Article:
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Bad Econ 12 July 2010

Posted by magicdufflepud in Uncategorized.
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Traipsing around the internet, I often come across arguments that fail to account for basic economic fact–sentiments like “taxes are intrinsically bad” and the like. But while the sin of omission leaves readers with an incomplete understanding,  rarely does a commentator take an interest in the economics of a situation only to bungle the principles so badly as to actively harm comprehension.  Ed Quillen, published in Sunday’s Denver Post no less, does that. Consider the following thoughts from an op-ed with the thesis “taxes create jobs”

When I posed the question about federal taxes and jobs,[my accountant] pointed out that our arcane income-tax system actually creates plenty of jobs for people like him and his staff. “Why would you pay us to do the reckoning and fill out the forms if you could understand the tax code yourself?” he asked.

At least my annual tribute to him is tax-deductible, I mused, and pursued the question. For some enterprises, higher income-tax rates might encourage more employment, he said, citing his own office as an example. “Suppose my income-tax rate went up to 80 percent,” he said. “If I hired a manager to do what I’m doing, the employment expense would all be tax-deductible. So the choice would be between hiring somebody, or paying more money to the government. I’d be better off hiring somebody. Then I could take it easy, wouldn’t have to work so much, and employment would go up, thanks to higher taxes.”

No. A thousand times no. How could the paper of record for the entire mountain time zone allow this into print?

Let’s explore the critical failure here.

To be sure, Ed cites a few statistics indicating that unemployment fell during years with higher taxes rates, but we can safely ignore those in favor of examining the factors that precipitated them. Typically, higher tax rates can result in jobs because of targeted government spending flowing from the new cash.That is, a bit of government capital makes a budding market bloom, and new jobs appear without the need for more federal (or state) dollars.

The type of job creation he describes, however, is simply “friction” in the tax system. If the new employees exist simply to service a more burdensome tax regime, what value are they adding? None. And that’s the point. Money that may have gone to employ folks in value-building professions now wastes away as a response to government imposition. The only reason the employer hires someone in the accountant’s example is because he’s been forced to choose between two higher-cost scenarios. In one of them he pays more to the government and gets nothing. In the other, he hires someone and gets… something. Either way, he sends more cash out the door.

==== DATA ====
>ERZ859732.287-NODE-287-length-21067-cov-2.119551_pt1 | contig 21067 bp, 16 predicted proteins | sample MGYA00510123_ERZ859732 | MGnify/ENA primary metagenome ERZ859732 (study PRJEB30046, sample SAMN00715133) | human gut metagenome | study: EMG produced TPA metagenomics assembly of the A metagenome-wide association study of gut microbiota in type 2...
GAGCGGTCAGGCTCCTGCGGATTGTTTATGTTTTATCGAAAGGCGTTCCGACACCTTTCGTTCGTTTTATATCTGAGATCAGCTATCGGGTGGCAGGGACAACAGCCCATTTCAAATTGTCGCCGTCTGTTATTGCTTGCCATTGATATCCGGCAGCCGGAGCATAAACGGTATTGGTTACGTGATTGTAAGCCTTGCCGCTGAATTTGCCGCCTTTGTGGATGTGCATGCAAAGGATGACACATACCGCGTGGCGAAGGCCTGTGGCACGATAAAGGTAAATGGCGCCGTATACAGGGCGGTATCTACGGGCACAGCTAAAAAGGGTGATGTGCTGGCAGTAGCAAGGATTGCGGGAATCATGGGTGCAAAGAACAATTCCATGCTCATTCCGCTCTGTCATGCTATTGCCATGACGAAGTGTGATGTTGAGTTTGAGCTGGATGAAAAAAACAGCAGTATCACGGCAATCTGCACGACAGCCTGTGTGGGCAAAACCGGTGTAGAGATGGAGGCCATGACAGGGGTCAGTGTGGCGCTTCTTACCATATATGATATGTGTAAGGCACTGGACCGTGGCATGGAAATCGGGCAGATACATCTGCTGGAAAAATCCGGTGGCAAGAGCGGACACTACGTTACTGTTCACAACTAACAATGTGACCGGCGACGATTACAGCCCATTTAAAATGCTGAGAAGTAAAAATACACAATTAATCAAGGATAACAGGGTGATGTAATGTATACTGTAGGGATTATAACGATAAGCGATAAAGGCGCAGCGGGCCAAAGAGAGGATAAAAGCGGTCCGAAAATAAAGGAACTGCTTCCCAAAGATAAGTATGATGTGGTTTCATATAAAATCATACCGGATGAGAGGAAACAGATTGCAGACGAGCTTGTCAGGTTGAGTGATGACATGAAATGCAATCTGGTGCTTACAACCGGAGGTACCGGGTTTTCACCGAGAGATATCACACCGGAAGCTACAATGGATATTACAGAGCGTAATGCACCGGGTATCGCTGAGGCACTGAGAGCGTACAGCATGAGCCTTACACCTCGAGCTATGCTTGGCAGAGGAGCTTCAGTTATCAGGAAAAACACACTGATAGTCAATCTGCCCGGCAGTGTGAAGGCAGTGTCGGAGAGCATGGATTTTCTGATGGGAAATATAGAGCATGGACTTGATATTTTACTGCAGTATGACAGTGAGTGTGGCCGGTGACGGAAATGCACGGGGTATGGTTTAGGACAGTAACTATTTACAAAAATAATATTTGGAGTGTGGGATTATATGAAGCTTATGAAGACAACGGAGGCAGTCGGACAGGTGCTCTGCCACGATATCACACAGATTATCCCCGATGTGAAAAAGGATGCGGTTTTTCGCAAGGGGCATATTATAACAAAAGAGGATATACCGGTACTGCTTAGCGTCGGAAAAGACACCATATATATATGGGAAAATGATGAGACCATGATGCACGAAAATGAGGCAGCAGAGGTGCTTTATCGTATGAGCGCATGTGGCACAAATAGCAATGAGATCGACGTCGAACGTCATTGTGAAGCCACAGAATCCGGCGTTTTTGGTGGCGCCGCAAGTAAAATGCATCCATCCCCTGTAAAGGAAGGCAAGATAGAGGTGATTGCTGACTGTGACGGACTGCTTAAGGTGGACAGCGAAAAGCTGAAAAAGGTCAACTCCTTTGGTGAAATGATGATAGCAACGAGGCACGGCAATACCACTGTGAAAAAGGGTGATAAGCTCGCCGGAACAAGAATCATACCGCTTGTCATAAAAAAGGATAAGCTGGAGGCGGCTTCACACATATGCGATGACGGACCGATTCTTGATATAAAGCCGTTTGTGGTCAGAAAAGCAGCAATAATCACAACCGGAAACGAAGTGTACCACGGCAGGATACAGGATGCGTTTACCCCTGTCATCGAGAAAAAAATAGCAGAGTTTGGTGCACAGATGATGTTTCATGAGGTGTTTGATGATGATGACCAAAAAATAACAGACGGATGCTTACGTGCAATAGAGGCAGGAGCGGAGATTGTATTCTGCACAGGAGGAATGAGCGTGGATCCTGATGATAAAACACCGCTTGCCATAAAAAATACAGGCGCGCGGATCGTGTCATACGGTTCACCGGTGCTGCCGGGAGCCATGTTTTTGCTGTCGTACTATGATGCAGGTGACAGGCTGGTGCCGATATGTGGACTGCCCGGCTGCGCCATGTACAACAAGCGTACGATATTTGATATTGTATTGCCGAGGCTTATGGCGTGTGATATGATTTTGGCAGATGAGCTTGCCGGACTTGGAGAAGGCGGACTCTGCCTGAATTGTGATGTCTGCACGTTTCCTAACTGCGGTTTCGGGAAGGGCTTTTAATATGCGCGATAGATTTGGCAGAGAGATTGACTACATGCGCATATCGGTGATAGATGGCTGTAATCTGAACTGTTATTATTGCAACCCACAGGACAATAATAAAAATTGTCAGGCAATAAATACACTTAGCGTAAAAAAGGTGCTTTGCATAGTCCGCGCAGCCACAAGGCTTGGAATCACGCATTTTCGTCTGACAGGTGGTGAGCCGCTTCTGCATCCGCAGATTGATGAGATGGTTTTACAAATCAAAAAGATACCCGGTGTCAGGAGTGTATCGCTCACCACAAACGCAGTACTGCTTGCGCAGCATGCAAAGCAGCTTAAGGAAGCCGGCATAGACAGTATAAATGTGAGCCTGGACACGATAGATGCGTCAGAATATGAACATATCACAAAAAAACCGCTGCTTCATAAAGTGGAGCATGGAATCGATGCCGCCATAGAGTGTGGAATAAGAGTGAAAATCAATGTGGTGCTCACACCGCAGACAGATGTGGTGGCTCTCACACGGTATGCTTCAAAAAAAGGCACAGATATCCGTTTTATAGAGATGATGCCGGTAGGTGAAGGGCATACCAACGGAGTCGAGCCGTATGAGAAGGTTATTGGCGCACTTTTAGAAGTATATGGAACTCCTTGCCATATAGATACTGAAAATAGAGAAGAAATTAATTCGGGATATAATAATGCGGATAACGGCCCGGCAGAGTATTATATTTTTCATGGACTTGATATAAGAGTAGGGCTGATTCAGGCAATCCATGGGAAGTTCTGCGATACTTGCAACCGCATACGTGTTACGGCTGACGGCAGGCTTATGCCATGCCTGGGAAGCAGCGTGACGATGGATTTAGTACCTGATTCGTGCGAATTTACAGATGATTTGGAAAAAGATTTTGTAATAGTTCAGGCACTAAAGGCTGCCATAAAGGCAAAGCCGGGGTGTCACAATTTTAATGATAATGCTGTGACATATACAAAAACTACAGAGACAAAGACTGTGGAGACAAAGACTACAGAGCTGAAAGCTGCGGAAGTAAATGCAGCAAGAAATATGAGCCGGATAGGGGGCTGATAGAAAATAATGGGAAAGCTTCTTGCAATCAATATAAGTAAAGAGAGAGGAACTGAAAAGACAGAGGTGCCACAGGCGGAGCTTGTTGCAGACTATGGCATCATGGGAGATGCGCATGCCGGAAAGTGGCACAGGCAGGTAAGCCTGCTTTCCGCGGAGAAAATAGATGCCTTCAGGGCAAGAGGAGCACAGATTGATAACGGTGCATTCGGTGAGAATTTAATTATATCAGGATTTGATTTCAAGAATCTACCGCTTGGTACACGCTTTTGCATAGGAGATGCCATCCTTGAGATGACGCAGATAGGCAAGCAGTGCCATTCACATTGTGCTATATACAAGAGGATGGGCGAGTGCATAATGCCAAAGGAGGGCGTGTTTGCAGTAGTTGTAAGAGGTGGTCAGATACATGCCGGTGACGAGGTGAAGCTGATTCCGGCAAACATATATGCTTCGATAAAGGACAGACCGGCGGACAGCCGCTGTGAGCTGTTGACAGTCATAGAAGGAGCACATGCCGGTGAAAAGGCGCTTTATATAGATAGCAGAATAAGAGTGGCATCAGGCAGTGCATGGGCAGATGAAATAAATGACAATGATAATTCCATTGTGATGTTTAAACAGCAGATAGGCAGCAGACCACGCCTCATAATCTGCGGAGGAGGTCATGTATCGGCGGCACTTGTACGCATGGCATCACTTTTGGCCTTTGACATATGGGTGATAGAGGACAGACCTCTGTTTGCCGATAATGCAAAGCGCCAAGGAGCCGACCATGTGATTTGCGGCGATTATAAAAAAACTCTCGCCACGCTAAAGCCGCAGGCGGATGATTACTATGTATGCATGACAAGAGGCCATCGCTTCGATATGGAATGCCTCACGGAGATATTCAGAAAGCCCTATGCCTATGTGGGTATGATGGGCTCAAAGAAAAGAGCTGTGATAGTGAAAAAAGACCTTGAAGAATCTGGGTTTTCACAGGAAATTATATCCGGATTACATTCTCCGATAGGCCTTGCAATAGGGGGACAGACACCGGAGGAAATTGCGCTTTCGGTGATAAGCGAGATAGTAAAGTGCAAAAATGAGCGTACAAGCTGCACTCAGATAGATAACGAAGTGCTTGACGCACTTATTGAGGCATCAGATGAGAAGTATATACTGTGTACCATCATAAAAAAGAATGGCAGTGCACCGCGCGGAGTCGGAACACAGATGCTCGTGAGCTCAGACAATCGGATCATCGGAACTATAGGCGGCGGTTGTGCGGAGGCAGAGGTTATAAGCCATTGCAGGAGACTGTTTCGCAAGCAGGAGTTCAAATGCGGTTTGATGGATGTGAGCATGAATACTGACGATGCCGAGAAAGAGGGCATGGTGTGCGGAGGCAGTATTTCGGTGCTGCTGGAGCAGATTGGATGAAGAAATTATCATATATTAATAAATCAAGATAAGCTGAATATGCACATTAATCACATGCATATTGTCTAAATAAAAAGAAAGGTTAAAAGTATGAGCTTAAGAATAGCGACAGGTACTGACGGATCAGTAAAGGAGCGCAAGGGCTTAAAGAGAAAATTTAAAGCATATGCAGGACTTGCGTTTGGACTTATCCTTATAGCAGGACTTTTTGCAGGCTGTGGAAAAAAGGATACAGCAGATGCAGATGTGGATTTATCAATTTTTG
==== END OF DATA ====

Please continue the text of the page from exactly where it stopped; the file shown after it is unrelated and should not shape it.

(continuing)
Imagine that Ed, as a creative writer, faced same situation, and I as a government representative came to his door to discuss his options.

“Well, you can pay an additional $40,000 a year in taxes, or you can hire an assistant with a net cost of $35,000/year,” I might tell him.

“But I don’t have any need of an assistant,” he’d say. “I do all my own writing. I take care of things around the house. It’s been this way for as long as I can remember.”

“Ed, Ed… These are your options. You don’t have another choice. It’s higher taxes or the assistant,” I’d tell him.

He might sigh with resignation, “If it’s one or the another, then I suppose I ought to go with the assistant. Maybe he can make coffee.”

“A wise choice, Ed. You’re creating a job. America thanks you.”

The point is this: if the additional cost of hiring an assistant had made sense in a low tax world, someone would already be bringing Ed his slippers and a latte every morning. But he didn’t need that. Hiring someone simply because it’s the lesser of two evils will not build an economy.  Jobs created through coercion will add little to no value. If, however, Ed spent the$40,000 that would have gone to taxes on boats and trinkets and oriental rugs, he’d have been supporting workers in a range of professions. And the aggregation of money in any business allows its owners to make the choice to hire new employees–employees who will put out useful work.

The economic issue here is deadweight loss. No tax is perfectly efficient, and the employment Ed champions is representative of that inefficiency. Only so much money exists to pass around, and wasting it on tax administrators does not expand the economy. I don’t believe out of hand that taxes kill jobs–they can indeed create them–but the money they generate must go where it will spur job creation after government cash dries up.

You’d do well to check this out: http://en.wikipedia.org/wiki/Deadweight_loss

[An afterthought: That some folks out there (the bad CEO, the TV DWI attorney) don’t build any meaningful economic value isn’t an indictment of my line of thinking. Generally, employers spend the money on new hires because it is in the best interest of the business to take on another employee. Sometimes they fail, and layoffs follow. Or, if you’re in France, you’re just stuck. In any event, anecdotal bad apples don’t provide a reason to cut down a statistically productive tree. ]

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